MF: Mr. President, it sounds like there is no hope for improvement in the relations between the Philippines and the USA.
RD: I have nothing against America. They’re perfectly alright. Trump is my friend. But my foreign policy has shifted from the pro-Western one. I am now working on alliance with China, and I hope to start a good working relationship with Russia. Why? Because the Western world, the EU, and everything – it’s all this double talk. So, the EU granted us 200 million, and this grant carried with it a condition that this money would be used to improve the human rights, and so on and so forth. I said, “No. I don’t need it.”
MF: You once said that you don’t want America in your country, so you were serious?
RD: Yes. But not quite so. I said it about the American troops. That one day, during my term, if I survive the CIA, I still have five years to go…
MF: You talk a lot about assassination. Do you really expect that to happen?
RD: They do it. Does it surprise you? They can even take the president out of his country for him to face trial in another country.
MF: So you are not worried about this denial being perceived as disrespect, for example? That was a message you wanted to send?
RD: They started it, not me.
MF: What should happen for it to improve? Are you waiting for an apology? Will it work?
RD: No. I don’t want that thing to happen.
MF: So what would help?
RD: It’s enough that I respect Trump. He is a friend, and he is welcome to come here in November. But if I’m talking about arms and defense against ISIS, I’d rather [be] in my preliminary talks with Medvedev and President Putin. I hope that we can convert it to something substantial. And I can always go to China.
MF: Do you think your society will support this idea? Because there are intensive ties within the society with America, historically. Do you think you will have the support of the people?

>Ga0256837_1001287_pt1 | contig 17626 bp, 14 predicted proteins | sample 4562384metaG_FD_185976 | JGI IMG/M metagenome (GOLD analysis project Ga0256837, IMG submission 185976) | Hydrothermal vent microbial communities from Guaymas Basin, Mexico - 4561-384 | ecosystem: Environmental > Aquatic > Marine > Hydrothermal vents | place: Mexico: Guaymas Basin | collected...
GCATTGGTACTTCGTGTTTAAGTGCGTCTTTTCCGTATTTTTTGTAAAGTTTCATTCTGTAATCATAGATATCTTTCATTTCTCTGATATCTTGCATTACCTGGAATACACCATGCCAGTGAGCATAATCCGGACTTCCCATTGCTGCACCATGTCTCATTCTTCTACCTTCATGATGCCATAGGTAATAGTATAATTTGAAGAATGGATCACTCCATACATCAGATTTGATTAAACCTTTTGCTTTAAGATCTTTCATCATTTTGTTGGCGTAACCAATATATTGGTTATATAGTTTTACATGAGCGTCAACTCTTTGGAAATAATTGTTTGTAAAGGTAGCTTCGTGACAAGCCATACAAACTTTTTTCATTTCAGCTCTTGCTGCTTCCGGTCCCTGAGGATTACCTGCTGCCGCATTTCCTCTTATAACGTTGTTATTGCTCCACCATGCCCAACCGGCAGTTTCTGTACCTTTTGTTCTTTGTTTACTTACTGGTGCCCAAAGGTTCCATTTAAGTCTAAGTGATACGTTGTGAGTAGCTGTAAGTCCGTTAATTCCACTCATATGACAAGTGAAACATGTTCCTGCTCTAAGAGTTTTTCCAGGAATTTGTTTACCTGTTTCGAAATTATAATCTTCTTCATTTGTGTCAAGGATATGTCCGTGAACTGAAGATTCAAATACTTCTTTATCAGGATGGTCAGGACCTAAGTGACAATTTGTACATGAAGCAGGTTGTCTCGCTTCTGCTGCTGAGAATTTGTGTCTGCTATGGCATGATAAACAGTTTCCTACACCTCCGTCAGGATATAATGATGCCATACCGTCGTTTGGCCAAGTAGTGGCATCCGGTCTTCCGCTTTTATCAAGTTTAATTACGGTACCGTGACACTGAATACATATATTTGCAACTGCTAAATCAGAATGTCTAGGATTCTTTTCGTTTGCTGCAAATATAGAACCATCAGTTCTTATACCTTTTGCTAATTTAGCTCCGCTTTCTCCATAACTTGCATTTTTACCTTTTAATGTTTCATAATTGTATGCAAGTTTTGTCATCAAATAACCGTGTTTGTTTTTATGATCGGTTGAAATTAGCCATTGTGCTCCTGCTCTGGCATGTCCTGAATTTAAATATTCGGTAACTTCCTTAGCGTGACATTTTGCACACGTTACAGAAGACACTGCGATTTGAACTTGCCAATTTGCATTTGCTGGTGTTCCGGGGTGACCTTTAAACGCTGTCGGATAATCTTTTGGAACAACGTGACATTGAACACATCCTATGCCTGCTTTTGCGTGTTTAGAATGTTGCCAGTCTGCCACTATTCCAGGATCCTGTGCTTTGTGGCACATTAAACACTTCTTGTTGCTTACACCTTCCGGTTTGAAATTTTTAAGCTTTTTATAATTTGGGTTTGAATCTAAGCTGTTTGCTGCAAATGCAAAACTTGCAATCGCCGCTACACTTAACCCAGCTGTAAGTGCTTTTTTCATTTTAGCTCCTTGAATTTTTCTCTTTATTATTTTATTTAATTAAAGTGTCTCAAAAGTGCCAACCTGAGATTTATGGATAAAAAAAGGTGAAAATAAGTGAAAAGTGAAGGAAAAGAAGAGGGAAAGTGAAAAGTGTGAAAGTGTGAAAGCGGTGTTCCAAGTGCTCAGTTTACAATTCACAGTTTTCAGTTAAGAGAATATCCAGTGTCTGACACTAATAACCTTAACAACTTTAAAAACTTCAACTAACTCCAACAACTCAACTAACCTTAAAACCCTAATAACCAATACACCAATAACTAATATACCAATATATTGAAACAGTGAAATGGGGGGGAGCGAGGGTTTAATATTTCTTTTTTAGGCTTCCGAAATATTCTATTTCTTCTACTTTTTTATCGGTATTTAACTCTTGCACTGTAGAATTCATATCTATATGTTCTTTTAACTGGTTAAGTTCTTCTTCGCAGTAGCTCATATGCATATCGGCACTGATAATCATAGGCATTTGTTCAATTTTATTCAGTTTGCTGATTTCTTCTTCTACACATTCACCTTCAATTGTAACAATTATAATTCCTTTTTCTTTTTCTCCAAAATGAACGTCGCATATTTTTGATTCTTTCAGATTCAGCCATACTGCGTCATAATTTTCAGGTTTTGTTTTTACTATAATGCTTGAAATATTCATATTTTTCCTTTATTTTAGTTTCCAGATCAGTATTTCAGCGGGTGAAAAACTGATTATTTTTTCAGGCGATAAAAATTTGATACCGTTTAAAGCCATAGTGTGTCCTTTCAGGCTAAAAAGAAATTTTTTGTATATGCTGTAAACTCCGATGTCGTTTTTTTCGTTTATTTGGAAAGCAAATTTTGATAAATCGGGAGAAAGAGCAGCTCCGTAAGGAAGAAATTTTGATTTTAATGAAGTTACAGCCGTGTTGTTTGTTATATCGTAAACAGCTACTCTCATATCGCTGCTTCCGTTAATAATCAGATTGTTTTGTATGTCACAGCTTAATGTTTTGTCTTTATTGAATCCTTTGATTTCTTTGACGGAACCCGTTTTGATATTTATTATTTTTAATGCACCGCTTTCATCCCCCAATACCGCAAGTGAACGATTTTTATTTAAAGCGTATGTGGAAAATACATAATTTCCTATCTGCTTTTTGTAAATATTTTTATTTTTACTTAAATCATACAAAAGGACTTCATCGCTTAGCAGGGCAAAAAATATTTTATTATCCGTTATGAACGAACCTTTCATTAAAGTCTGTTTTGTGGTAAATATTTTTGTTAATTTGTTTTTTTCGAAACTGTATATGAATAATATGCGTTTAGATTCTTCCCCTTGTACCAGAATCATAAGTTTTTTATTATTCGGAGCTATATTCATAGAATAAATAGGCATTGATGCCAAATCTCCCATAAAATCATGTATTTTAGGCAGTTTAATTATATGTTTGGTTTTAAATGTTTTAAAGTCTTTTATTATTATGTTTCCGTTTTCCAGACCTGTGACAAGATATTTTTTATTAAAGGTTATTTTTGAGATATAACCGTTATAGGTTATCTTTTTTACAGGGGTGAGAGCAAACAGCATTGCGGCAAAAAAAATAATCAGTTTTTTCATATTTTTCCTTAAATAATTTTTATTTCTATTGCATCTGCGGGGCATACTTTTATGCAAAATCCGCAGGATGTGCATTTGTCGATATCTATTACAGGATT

RD: If there is anything to gripe about, it is me griping: “Why did you invade my country 50 years ago?” They sat on this land and lived off the fat of the land. And you expect me to be happy?
MF: Is there anything personal?
RD: No, nothing. Because this happened to you. It’s just history. And so far as historical… It hurts, but still it’s not like you have a sore finger that sticks out every day. It’s not that. But it’s how we were handled. You treat me as if I am your colony still? You must be kidding. Why would I allow it? Why would I allow you to treat me as if I am your representative here, as your colonial governor? We are an independent country. We will survive; we will endure; we can go hungry. But this time I want my country treated with dignity.
MF: Can I ask you a personal question, please? Two years ago, you shocked the media by revealing that you had been molested by a priest when you were 14 or 15 years old. And later, you even identified that priest. He was an American national.
RD: Yes. Not only I – the whole class. Two generations up and two generations down. All of us.
MF: You were 70 years old at that time. Why would you make that confession more than 50 years later?
RD: I said this because of the penchant to keep silent. The abuses of the priests had been filmed everywhere. There was an Italian underground film – I’m sure you saw that – priests were running naked there. And they don’t really bother to investigate. There is no condemnation. Nothing. They show the priests and the religious people doing shenanigans, but it is seen just as part of the show of the night. Is it liberality? Is it because you don’t want to condemn your own countrymen? Or is it because the victims were just natives? Never mind about them. We were considered natives. And sometimes pictured as apes.
MF: Was it important for you that he was an American?
RD: I don’t know. I broke it for the first time because I call all the bishops stupid. And they are really stupid. You know that? Because there is a book here which also exposes their shenanigans. It’s called Altar of Secrets. May I have a copy? I’ll give you one. It was wrote by a narrator of the bishops’ conference. I give it to you. Read it, and you will understand how corrupted the Catholic Church in this country is. By the way, I believe in God. I really believe in God, I put my destiny in the hands of God. But priests? You read the book.
MF: Can it affect your policy towards churching? Are you planning some reforms?